large specimen of Black-Eyed Susan vine - Thunbergia alata with orange flowers
How to grow the Black-Eyed Susan vine - Thunbergia alata

The black-eyed Susan vine - Thunbergia alata is a popular perennial annual self-twining climbing plant noted for its striking blooms. It is an easy to grow plant often grown as pot specimens or as a small climber.

Native to Eastern Africa is has proven to be surprisingly tough, and despite its subtropical to tropical origins it will often overwinter viable seed in the milder regions of northern Europe such as the south of England and Ireland. That being said self-sown seeds are unlike to come into blooms until August.

Orange blooms of Black-Eyed Susan vine - Thunbergia alata
Flowers of the Black-Eyed Susan vine
Under favourable conditions you can expect the black-eyed Susan vine to reach a height of 1.8-2.4 m although in the United Kingdom 1-2 m is more likely. The mid-green leaves are heart or arrow-shaped.

The blooms, which can be up to 5 cm wide, have a flat orange-yellow corolla with a chocolate brown centre. They appear singularly from June to September from the leaf axils.

The Black-Eyed Susan will perform best in an ordinary, well-drained garden soil in a sunny sheltered position. Pot grown specimens can be grown in 15-20 cm pots containing a good quality compost such as John Innes 'No.2'. Provide suitable supports such as strings, wire or canes for he tendrils to climb up.

If you wish to grow them the following year then you can either over-winter the plants under frost-free protection at a temperature of 7-10 degrees Celsius or collect the seeds for sowing in March. Overwintered plants will need to be kept on just the right side of moist. They can be hardened off to outside conditions over 10-14 days once the threat of late frosts have passed.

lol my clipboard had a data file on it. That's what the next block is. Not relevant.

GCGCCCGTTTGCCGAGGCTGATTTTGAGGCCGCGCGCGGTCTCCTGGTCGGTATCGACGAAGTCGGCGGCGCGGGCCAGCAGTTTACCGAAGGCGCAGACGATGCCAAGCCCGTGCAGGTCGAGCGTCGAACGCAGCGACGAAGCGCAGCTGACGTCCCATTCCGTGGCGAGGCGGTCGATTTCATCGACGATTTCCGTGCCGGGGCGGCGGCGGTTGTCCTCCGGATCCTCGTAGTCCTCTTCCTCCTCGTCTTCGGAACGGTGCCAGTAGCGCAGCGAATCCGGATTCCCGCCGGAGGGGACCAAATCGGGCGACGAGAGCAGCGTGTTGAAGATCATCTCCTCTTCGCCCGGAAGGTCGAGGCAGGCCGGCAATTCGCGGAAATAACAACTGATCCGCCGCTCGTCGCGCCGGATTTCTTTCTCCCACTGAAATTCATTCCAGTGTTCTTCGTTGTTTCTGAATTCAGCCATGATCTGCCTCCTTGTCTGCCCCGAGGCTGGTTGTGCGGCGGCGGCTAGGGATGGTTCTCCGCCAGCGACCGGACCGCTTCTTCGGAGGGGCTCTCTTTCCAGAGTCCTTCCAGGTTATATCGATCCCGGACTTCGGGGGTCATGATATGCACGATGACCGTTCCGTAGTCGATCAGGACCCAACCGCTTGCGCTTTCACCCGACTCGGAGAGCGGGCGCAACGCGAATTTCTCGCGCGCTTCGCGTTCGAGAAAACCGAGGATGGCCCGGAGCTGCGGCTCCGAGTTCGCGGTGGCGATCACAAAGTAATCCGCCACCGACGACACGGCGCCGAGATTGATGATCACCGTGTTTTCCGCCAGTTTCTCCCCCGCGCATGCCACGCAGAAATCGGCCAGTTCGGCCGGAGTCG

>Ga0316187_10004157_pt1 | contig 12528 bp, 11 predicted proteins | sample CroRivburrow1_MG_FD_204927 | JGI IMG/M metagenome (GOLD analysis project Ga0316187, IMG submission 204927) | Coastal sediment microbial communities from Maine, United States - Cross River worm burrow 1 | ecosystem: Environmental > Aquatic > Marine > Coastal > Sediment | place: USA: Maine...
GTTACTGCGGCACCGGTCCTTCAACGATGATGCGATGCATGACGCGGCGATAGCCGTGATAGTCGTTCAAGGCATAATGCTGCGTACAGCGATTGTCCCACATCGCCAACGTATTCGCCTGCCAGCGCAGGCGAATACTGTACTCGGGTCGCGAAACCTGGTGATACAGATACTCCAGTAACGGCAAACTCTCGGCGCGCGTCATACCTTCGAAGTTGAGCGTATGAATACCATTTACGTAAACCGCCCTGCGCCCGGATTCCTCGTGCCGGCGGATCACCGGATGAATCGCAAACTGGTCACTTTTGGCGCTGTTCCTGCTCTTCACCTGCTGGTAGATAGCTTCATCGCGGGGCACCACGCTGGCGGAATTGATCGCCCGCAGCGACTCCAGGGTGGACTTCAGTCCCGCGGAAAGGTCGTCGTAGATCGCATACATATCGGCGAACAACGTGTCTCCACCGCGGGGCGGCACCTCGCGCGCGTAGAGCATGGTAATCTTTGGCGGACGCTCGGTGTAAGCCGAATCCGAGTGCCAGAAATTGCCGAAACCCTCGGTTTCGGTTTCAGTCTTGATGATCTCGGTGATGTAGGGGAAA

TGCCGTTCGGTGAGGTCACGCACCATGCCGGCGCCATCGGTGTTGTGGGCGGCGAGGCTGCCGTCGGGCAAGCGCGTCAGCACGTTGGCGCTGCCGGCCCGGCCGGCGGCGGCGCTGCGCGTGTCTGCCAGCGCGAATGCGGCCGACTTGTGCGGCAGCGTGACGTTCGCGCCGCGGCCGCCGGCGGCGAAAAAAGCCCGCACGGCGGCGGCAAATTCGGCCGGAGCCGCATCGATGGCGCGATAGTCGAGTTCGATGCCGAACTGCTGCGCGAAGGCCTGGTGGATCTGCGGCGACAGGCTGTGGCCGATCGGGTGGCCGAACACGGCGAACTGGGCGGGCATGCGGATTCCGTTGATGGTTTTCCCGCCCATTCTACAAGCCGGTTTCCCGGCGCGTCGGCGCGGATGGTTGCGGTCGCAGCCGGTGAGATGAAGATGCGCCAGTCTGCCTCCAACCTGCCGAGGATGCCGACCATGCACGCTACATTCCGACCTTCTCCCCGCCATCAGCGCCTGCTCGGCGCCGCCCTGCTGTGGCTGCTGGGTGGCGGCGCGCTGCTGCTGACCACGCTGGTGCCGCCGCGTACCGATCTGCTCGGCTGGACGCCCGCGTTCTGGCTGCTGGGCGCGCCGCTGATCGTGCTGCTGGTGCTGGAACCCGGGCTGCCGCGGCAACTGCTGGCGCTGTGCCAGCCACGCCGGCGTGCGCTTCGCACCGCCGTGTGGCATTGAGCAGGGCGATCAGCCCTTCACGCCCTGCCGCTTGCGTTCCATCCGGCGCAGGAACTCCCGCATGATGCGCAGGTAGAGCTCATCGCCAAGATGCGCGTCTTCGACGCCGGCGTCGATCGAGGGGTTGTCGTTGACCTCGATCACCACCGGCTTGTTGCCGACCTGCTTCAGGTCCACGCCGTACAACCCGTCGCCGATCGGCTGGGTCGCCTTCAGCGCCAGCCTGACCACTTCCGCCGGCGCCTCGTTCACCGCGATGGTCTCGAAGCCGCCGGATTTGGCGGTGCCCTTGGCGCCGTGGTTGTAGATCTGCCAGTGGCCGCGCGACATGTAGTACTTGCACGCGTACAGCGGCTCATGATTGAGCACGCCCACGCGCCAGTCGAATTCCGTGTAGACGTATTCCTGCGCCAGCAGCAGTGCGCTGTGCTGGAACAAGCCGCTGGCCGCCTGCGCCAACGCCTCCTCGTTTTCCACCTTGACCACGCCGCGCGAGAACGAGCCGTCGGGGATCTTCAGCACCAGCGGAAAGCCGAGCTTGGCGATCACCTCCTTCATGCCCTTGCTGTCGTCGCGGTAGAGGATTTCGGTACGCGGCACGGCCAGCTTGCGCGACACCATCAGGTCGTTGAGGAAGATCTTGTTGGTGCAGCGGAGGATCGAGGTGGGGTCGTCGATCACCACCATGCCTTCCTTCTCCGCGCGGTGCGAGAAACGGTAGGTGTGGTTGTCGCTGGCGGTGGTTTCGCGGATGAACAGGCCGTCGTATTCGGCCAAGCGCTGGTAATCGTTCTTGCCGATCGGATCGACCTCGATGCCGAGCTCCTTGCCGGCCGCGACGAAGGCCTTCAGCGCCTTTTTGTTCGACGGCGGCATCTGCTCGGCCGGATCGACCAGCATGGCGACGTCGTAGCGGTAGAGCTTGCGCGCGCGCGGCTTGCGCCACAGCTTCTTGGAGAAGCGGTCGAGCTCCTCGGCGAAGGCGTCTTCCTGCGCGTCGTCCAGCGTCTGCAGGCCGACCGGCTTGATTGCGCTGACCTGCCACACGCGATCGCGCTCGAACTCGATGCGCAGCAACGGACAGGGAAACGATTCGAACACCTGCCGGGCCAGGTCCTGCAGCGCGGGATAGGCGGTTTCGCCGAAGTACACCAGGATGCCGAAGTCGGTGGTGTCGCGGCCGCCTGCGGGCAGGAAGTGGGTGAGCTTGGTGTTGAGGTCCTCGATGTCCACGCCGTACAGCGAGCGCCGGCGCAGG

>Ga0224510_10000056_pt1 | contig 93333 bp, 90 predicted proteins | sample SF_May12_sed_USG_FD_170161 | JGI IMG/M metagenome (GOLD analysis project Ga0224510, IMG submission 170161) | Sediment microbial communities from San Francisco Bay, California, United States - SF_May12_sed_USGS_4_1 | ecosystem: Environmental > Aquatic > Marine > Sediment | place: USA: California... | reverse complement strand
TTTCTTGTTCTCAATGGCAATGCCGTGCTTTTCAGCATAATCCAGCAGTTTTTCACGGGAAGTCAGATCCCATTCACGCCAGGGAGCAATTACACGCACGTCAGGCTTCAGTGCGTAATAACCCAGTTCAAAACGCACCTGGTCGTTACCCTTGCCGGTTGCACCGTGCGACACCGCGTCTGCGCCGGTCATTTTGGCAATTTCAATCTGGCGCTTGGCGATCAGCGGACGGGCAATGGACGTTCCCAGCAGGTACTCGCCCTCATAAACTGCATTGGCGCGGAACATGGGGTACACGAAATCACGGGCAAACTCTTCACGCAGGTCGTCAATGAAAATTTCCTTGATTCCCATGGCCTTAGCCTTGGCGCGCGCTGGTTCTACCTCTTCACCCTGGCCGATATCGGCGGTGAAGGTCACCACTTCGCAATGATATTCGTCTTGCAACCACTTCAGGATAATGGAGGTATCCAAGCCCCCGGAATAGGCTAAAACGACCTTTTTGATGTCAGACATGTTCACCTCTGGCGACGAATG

There are a number of colour variations available including red, orange, white and yellow. Depending on the selection they can also be with or without the characteristic dark centre.

They are surprisingly hardy and while the parent plants won't survive, their seeds have been known to remain viable through the winter in the milder regions of southern England and Ireland. That being said when left to their own devices the soil temperature will not be warm enough for germination until June onwards and therefore flowering will not occur until the end of August.

Main image and in text image credit - Simon Eade

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